'My step-son's a selfish layabout. I've told my wife he goes, or I do'
When you shack up with someone who has children, you’re gaining more than a new relationship. But what happens if you butt heads with their brood?
This week, we hear from a reader who can’t stand his wife’s ‘lazy, selfish’ adult son. So much so, that’s he’s given her an ultimatum: either the son moves out or he does.
It is a recipe for disaster? Read the advice below.
Before you go, check out last week’s dilemma, where a husband was using his lovechild to justify his ongoing affair.
I found love late in life six years ago, when I fell for the barmaid at our local golf club. She already had a teenage son, who seemed nice enough on the rare occasions I saw him.
When we married two years ago, I moved into her place as she didn’t want to disrupt the boy’s schooling. That was when I realised what a lazy, selfish layabout he is, though things were bearable while he was still in education.
This summer he left school and now stays in bed till lunchtime most days. He has no plans to go to university or work, and rather than contribute financially, my wife actually still gives him pocket money.
He brings his friends home at all hours and plays music that wakes us up. Believe it or not, she will actually make him and his friends egg and chips at three in the morning, so they all think she’s the mum of the century. I’ve tried telling her she spoils him, but her view is that he’s only young and enjoying himself while he has no responsibilities.
Our sex life has fizzled to nothing as I’ve started sleeping in a separate room, so I’m not disturbed when she gets up to cook for him.
I don’t want to give up on my marriage so soon, but I’ve reached the point where either he goes, or I do.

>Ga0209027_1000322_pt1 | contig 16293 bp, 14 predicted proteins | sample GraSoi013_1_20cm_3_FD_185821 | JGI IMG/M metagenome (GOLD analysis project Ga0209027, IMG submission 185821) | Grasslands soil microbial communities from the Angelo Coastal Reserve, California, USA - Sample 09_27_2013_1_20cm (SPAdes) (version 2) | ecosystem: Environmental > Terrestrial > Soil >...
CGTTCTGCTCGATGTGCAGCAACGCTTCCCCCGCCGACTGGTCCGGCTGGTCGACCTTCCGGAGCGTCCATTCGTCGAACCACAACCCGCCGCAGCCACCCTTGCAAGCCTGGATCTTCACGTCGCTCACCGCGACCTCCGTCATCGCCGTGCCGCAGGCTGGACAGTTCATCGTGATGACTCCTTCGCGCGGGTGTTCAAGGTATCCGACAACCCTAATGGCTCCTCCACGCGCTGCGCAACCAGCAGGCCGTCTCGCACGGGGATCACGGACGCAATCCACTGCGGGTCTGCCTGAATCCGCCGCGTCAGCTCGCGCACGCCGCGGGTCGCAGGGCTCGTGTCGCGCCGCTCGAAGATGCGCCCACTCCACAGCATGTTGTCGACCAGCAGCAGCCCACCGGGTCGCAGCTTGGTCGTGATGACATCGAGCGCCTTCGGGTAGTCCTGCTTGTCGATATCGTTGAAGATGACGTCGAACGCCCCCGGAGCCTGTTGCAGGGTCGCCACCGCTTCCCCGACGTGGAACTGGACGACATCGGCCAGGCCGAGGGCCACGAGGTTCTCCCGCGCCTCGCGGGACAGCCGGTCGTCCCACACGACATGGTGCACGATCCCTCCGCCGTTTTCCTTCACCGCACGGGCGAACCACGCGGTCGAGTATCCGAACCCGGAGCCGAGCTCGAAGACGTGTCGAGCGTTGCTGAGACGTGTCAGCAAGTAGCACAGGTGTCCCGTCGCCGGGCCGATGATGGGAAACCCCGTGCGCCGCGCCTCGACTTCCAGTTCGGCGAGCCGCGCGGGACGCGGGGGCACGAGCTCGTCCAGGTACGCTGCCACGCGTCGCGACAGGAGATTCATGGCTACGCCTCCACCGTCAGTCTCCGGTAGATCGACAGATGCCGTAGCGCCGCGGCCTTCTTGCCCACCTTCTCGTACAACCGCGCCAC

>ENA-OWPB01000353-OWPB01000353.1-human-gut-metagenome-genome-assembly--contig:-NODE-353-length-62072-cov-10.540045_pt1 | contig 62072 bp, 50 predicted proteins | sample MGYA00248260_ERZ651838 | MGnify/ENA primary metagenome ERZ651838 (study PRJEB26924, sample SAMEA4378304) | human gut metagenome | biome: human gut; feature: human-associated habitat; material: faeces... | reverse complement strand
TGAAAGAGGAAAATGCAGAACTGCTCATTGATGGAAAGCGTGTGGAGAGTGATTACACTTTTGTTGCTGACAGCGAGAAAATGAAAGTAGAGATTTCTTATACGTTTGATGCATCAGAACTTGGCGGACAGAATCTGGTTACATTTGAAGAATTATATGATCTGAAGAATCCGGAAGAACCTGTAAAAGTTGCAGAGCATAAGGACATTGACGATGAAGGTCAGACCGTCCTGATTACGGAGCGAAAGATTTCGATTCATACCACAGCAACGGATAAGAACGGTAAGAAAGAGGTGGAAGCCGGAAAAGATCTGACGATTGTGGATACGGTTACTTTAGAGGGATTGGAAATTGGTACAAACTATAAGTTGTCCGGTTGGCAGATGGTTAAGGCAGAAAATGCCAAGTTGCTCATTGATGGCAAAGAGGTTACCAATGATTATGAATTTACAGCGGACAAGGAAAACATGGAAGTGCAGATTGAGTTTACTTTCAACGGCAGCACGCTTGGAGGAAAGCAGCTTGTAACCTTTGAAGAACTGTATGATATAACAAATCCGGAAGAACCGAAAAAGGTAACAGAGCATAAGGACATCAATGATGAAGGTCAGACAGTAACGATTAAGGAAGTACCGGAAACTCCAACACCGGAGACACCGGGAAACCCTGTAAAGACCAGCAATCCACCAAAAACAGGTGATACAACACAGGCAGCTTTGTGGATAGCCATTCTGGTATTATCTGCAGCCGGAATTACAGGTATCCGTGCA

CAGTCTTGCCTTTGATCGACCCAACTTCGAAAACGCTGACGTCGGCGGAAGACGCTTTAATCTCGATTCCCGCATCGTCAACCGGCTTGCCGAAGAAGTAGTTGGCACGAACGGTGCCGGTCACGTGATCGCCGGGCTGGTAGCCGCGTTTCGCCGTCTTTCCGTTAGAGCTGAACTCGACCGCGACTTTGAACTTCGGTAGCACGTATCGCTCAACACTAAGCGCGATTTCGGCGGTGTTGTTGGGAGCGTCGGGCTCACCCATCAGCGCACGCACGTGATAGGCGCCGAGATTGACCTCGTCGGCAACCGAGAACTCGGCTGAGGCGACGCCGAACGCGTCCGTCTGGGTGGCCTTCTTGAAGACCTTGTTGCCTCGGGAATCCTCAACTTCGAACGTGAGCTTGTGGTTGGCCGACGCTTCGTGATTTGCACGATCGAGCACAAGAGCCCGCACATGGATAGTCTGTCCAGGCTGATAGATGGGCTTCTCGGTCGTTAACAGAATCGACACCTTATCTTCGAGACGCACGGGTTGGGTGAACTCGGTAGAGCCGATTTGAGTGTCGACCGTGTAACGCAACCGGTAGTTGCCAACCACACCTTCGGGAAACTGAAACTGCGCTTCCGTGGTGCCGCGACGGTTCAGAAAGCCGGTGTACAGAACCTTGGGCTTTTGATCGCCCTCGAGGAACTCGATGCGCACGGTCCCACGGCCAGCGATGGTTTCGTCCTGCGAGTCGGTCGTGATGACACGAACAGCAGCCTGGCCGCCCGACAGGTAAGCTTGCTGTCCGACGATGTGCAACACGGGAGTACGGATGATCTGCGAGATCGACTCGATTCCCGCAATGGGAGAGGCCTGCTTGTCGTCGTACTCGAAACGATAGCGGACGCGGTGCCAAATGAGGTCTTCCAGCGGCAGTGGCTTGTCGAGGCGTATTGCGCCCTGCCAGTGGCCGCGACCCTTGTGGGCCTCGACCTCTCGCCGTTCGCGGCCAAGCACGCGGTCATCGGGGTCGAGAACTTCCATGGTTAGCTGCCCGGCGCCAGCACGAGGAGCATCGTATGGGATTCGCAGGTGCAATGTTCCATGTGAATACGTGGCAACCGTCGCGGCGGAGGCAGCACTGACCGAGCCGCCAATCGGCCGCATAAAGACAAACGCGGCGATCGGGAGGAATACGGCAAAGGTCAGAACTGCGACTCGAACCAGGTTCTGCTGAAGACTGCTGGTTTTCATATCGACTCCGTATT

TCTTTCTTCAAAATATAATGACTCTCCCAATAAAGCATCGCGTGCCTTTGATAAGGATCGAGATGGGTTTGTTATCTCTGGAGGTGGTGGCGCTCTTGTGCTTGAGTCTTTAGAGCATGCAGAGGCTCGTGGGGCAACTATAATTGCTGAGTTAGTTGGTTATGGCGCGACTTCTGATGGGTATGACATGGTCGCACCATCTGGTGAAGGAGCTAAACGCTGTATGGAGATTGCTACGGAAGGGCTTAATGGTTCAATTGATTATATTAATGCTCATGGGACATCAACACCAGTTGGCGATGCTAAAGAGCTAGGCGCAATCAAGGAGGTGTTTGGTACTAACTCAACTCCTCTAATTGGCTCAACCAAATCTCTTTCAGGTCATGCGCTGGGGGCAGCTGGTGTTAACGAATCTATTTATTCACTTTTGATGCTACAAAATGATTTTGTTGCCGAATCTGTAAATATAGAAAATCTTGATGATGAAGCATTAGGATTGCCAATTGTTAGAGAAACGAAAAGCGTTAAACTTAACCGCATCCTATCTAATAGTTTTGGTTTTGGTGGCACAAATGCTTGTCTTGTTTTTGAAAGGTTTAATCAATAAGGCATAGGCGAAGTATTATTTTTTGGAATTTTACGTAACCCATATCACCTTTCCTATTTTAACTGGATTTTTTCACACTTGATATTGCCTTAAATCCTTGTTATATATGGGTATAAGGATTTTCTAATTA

You may disapprove of how your wife treats her son, but trying to lay down the law is likely to unite them against you. After all, they were a unit before you came along and probably have a very strong bond. Perhaps as a single parent she centred her life around him, without realising this was encouraging him to be selfish.
Nevertheless, this is your home too, and as you are presumably sharing the expenses, you’re entitled to expect certain rights.
Your stepson won’t live to your rules just because you married his mum, so try instead to gain his friendship and respect. Take him out for a drink and encourage him to talk about his view of the world. He may be so wrapped up in himself that he doesn’t realise what a pain he’s being, so now is your opportunity to clear up a few things in a non-judgemental way. He’s more likely to try to please a friend than an enemy.
Believe it or not, he’s probably scared of the responsibilities of growing up, so encourage him to look online for ways to get that first job. Point out the plusses of work, like friends, independence and money.
Don’t turn this into a competition for your wife’s affection but do explain to her how the present set-up is harming your marriage. Move back into the bedroom and put renewed effort into your relationship; sulking in the spare room will only make things worse.
Remember that your stepson will eventually leave home. You’ve waited a long time to find love; do you really want to give up on it so soon?
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